SOLOMON ISLANDS

##
TITLE:  SOLOMON ISLANDS HUMAN RIGHTS PRACTICES, 1994
AUTHOR:  U.S. DEPARTMENT OF STATE
DATE:  FEBRUARY 1995









                        SOLOMON ISLANDS


Solomon Islands, populated by approximately 386,000 people, is 
an archipelago stretching over 840 miles in the South Pacific.  
Its government is a modified parliamentary system consisting of 
a single-chamber legislative assembly of 47 members.  Executive 
authority lies with the Prime Minister and his Cabinet.  The 
Prime Minister, elected by a majority vote of Parliament, 
selects his own Cabinet.  Political legitimacy rests on direct 
election by secret ballot.  There have been four general 
elections since independence, most recently in June 1993.

A police force of about 500 men under civilian control is 
responsible for law enforcement.  There were no reports of 
police abuse of human rights.

About 85 percent of the population engages to some extent in 
subsistence farming, obtaining food by gardening and fishing, 
and has little involvement in the cash economy.  Improved 
export performance, particularly in the forestry sector, 
continued in 1994.

Most basic individual rights are provided for in the 
Constitution, respected by the authorities, and defended by an 
independent judiciary.  Discrimination and violence against 
women remain serious problems, and the Government on occasion 
has imposed restrictions on the press.  There is a 
constitutionally provided Ombudsman to look into and provide 
protection against improper or unlawful administrative 
treatment.

RESPECT FOR HUMAN RIGHTS

Section 1  Respect for the Integrity of the Person, Including 
           Freedom from:

     a.  Political and Other Extrajudicial Killing

There were no reports of political or other extrajudicial 
killings.

     b.  Disappearance

There were no reports of political disappearance.

     c.  Torture and Other Cruel, Inhuman, or Degrading 
         Treatment or Punishment

These practices are prohibited by law and not known to occur.

     d.  Arbitrary Arrest, Detention, or Exile

There was no evidence of politically motivated arrests or 
detentions.  Exile is not practiced.

     e.  Denial of Fair Public Trial

The judicial system consists of a high court and magistrates' 
courts.  Accused persons are entitled to counsel.  The law 
provides for a judicial determination of the legality of 
arrests.  Violations of civil liberties are punishable by fines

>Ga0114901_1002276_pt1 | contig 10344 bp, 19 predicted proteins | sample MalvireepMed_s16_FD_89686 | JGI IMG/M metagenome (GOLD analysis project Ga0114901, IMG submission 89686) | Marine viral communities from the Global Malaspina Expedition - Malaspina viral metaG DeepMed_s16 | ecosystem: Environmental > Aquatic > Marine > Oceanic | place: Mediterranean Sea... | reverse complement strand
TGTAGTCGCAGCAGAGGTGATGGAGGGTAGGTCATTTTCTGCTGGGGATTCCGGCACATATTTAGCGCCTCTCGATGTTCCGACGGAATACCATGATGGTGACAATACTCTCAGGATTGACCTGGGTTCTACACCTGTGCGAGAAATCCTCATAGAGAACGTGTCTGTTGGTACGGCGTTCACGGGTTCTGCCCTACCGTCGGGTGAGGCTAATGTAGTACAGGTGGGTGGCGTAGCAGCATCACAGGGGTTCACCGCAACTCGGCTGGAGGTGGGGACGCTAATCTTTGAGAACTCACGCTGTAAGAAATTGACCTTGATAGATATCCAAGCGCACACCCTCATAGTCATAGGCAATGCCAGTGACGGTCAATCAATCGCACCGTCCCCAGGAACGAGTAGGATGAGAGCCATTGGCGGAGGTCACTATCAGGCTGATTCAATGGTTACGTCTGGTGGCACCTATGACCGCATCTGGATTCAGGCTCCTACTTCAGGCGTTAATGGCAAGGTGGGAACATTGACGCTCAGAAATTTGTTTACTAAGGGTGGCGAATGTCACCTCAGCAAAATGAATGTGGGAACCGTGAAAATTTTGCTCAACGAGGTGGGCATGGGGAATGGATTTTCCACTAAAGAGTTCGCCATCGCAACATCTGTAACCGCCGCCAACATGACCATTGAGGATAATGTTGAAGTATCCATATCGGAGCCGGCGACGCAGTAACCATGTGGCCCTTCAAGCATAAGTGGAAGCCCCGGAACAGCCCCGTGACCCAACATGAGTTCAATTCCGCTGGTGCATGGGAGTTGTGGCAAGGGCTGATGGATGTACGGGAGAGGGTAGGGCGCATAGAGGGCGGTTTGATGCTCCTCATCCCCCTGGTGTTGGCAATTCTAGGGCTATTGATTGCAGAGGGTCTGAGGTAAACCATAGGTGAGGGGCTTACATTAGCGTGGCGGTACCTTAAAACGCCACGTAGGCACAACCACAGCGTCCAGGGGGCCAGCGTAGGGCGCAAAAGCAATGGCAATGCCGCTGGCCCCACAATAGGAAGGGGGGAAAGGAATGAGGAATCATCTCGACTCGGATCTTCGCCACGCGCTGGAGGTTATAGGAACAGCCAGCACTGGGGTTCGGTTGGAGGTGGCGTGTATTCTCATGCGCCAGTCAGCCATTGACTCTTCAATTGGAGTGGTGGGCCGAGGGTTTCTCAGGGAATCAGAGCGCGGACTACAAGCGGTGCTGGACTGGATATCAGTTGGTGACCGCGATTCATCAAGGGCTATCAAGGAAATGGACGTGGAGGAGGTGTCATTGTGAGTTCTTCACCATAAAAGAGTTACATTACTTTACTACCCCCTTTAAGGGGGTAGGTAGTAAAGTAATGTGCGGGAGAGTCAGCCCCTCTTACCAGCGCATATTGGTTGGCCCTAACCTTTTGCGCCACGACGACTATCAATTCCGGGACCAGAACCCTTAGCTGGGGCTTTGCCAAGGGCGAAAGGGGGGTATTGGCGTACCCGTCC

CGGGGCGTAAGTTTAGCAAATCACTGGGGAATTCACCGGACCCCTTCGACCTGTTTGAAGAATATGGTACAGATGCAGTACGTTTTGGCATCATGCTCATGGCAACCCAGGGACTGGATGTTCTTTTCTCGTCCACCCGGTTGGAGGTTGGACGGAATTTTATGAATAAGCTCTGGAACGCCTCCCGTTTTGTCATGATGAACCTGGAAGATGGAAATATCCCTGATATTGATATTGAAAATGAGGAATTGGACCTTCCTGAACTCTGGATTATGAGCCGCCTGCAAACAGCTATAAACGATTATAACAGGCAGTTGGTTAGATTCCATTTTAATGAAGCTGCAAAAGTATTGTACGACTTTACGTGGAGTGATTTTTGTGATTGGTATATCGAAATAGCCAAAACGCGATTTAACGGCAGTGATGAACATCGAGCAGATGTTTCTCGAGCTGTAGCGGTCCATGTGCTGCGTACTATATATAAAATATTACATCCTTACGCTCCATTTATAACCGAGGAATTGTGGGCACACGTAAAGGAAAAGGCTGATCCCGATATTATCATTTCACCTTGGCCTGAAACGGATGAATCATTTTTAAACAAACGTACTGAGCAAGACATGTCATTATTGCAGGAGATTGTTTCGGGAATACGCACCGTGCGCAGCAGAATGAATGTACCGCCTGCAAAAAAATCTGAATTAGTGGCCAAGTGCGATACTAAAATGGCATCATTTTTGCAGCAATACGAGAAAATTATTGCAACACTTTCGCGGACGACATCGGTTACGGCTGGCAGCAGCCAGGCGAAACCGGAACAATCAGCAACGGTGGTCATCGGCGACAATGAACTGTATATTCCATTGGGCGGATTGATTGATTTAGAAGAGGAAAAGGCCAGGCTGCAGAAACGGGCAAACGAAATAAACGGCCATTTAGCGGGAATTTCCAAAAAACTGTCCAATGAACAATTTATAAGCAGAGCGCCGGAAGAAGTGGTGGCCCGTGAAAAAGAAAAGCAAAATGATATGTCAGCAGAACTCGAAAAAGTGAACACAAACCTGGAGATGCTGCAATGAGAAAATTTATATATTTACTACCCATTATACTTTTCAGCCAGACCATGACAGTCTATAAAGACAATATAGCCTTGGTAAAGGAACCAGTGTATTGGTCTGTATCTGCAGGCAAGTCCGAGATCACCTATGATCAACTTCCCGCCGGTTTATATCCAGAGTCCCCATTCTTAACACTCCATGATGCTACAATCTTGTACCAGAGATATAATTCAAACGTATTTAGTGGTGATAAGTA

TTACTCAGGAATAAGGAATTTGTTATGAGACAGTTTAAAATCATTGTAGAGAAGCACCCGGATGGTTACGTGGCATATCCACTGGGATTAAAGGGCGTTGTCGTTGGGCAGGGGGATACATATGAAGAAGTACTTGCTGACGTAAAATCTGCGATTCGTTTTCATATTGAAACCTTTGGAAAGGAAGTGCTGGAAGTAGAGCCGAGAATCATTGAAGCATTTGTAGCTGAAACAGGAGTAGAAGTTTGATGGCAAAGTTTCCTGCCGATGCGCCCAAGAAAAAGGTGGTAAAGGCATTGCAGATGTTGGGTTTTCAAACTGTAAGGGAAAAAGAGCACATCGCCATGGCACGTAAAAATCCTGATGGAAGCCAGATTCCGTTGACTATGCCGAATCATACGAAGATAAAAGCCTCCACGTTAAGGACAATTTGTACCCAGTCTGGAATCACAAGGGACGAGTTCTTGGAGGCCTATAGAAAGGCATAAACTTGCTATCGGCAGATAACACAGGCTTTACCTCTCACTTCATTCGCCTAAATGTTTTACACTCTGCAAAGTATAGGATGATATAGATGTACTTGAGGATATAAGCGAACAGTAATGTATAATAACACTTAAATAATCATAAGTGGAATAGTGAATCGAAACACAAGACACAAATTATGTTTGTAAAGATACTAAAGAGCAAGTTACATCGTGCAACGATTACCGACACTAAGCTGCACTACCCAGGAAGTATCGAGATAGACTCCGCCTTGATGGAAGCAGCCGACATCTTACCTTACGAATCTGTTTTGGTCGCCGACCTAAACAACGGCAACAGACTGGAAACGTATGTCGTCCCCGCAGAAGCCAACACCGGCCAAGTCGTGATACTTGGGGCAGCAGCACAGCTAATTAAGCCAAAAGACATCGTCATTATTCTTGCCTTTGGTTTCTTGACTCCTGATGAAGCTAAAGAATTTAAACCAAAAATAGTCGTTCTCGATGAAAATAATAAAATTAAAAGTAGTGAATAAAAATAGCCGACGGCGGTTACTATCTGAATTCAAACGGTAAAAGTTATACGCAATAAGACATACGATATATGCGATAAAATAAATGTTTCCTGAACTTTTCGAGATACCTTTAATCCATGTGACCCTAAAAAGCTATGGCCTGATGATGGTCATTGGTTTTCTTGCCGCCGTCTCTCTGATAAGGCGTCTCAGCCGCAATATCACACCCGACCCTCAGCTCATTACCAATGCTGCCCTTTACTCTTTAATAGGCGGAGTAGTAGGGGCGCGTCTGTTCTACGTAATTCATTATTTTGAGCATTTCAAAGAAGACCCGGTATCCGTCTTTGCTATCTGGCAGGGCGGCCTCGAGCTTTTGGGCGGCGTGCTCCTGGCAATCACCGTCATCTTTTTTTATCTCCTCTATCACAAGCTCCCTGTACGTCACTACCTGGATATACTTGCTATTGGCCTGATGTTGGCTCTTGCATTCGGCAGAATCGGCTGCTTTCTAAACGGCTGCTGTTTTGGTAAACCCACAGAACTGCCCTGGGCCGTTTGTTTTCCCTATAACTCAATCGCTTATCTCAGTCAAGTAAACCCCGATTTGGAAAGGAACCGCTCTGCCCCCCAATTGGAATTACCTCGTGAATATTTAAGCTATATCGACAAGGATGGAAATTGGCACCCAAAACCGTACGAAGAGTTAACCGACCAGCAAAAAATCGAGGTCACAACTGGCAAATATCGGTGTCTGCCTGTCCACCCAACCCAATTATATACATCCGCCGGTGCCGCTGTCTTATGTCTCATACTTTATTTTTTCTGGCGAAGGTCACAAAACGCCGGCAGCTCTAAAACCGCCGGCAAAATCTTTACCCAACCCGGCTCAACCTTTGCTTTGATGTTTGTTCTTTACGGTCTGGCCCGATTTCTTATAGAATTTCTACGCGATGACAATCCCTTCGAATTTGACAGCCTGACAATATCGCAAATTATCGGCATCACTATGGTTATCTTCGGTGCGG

and jail sentences.

     f.  Arbitrary Interference with Privacy, Family, Home, or 
         Correspondence

In addition to legal provisions, the traditional culture 
provides strong protection against these types of abuses.

Section 2  Respect for Civil Liberties, Including:

     a.  Freedom of Speech and Press

The constitutional provisions for freedom of speech and of the 
press are generally respected.  The Government in the past had 
attempted to censor the news or ban broadcasts because of 
political sensitivities.  In March the Government lifted a ban 
imposed by the Hilly government on transmission by the 
government-financed Solomon Islands Broadcasting Corporation 
(SIBC) of any news about the insurrection in nearby 
Bougainville (Papua New Guinea), and on April 25 the Prime 
Minister announced that all restrictions on broadcasting about 
the Bougainville crisis had been removed.

The press was instrumental in exposing a scandal that led to 
the resignation of the nation's Finance Minister in 1994.

     b.  Freedom of Peaceful Assembly and Association

The Constitution provides for the right of association, and 
this right is freely exercised.  Demonstrators must obtain a 
permit, but permits have never been denied on political grounds.

     c.  Freedom of Religion

The law provides for freedom of religion.  Organized religions 
as well as indigenous beliefs are freely practiced.

     d.  Freedom of Movement Within the Country, Foreign 
         Travel, Emigration, and Repatriation

The Government places neither legal nor administrative 
restrictions on the movement of citizens within or out of the 
country.  Native-born citizens may not be deprived of 
citizenship on any grounds.  Although they have not been 
formally granted asylum, a limited number of displaced persons